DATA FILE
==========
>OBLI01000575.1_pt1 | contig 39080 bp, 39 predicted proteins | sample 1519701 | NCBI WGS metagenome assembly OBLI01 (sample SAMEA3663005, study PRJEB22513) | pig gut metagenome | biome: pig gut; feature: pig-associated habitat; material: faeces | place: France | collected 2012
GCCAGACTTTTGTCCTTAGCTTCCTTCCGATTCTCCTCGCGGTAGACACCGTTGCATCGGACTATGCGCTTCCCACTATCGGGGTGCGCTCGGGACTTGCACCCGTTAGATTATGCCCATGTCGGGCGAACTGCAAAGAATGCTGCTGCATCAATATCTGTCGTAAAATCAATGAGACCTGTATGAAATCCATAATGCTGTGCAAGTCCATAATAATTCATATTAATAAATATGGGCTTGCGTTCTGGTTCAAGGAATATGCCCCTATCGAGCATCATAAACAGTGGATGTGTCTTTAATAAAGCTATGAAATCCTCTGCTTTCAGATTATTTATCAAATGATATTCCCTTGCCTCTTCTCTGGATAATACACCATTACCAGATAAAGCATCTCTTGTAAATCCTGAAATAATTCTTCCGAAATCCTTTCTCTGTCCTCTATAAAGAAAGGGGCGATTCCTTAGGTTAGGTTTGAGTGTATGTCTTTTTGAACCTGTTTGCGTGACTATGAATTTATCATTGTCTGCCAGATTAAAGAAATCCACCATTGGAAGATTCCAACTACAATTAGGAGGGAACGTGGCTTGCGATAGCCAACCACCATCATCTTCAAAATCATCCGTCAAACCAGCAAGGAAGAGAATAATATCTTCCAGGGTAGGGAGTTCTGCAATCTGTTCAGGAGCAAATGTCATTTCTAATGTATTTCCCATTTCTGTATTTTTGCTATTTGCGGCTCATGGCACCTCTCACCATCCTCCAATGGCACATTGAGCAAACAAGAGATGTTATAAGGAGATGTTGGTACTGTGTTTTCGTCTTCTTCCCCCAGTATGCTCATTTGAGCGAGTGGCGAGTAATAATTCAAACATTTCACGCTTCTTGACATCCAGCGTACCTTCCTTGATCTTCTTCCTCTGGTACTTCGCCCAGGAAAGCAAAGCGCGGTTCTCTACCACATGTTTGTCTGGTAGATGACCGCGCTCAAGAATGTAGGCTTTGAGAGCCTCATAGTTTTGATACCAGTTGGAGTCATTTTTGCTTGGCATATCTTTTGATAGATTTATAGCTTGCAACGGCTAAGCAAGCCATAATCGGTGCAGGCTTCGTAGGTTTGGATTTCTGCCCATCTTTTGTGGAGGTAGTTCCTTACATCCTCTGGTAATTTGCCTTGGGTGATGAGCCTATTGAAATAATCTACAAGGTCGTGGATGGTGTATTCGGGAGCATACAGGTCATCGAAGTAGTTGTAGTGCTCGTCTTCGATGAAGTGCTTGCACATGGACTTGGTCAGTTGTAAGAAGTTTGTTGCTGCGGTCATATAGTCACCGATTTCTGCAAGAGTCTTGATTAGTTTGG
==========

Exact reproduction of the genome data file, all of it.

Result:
>OBLI01000575.1_pt1 | contig 39080 bp, 39 predicted proteins | sample 1519701 | NCBI WGS metagenome assembly OBLI01 (sample SAMEA3663005, study PRJEB22513) | pig gut metagenome | biome: pig gut; feature: pig-associated habitat; material: faeces | place: France | collected 2012
GCCAGACTTTTGTCCTTAGCTTCCTTCCGATTCTCCTCGCGGTAGACACCGTTGCATCGGACTATGCGCTTCCCACTATCGGGGTGCGCTCGGGACTTGCACCCGTTAGATTATGCCCATGTCGGGCGAACTGCAAAGAATGCTGCTGCATCAATATCTGTCGTAAAATCAATGAGACCTGTATGAAATCCATAATGCTGTGCAAGTCCATAATAATTCATATTAATAAATATGGGCTTGCGTTCTGGTTCAAGGAATATGCCCCTATCGAGCATCATAAACAGTGGATGTGTCTTTAATAAAGCTATGAAATCCTCTGCTTTCAGATTATTTATCAAATGATATTCCCTTGCCTCTTCTCTGGATAATACACCATTACCAGATAAAGCATCTCTTGTAAATCCTGAAATAATTCTTCCGAAATCCTTTCTCTGTCCTCTATAAAGAAAGGGGCGATTCCTTAGGTTAGGTTTGAGTGTATGTCTTTTTGAACCTGTTTGCGTGACTATGAATTTATCATTGTCTGCCAGATTAAAGAAATCCACCATTGGAAGATTCCAACTACAATTAGGAGGGAACGTGGCTTGCGATAGCCAACCACCATCATCTTCAAAATCATCCGTCAAACCAGCAAGGAAGAGAATAATATCTTCCAGGGTAGGGAGTTCTGCAATCTGTTCAGGAGCAAATGTCATTTCTAATGTATTTCCCATTTCTGTATTTTTGCTATTTGCGGCTCATGGCACCTCTCACCATCCTCCAATGGCACATTGAGCAAACAAGAGATGTTATAAGGAGATGTTGGTACTGTGTTTTCGTCTTCTTCCCCCAGTATGCTCATTTGAGCGAGTGGCGAGTAATAATTCAAACATTTCACGCTTCTTGACATCCAGCGTACCTTCCTTGATCTTCTTCCTCTGGTACTTCGCCCAGGAAAGCAAAGCGCGGTTCTCTACCACATGTTTGTCTGGTAGATGACCGCGCTCAAGAATGTAGGCTTTGAGAGCCTCATAGTTTTGATACCAGTTGGAGTCATTTTTGCTTGGCATATCTTTTGATAGATTTATAGCTTGCAACGGCTAAGCAAGCCATAATCGGTGCAGGCTTCGTAGGTTTGGATTTCTGCCCATCTTTTGTGGAGGTAGTTCCTTACATCCTCTGGTAATTTGCCTTGGGTGATGAGCCTATTGAAATAATCTACAAGGTCGTGGATGGTGTATTCGGGAGCATACAGGTCATCGAAGTAGTTGTAGTGCTCGTCTTCGATGAAGTGCTTGCACATGGACTTGGTCAGTTGTAAGAAGTTTGTTGCTGCGGTCATATAGTCACCGATTTCTGCAAGAGTCTTGATTAGTTTGG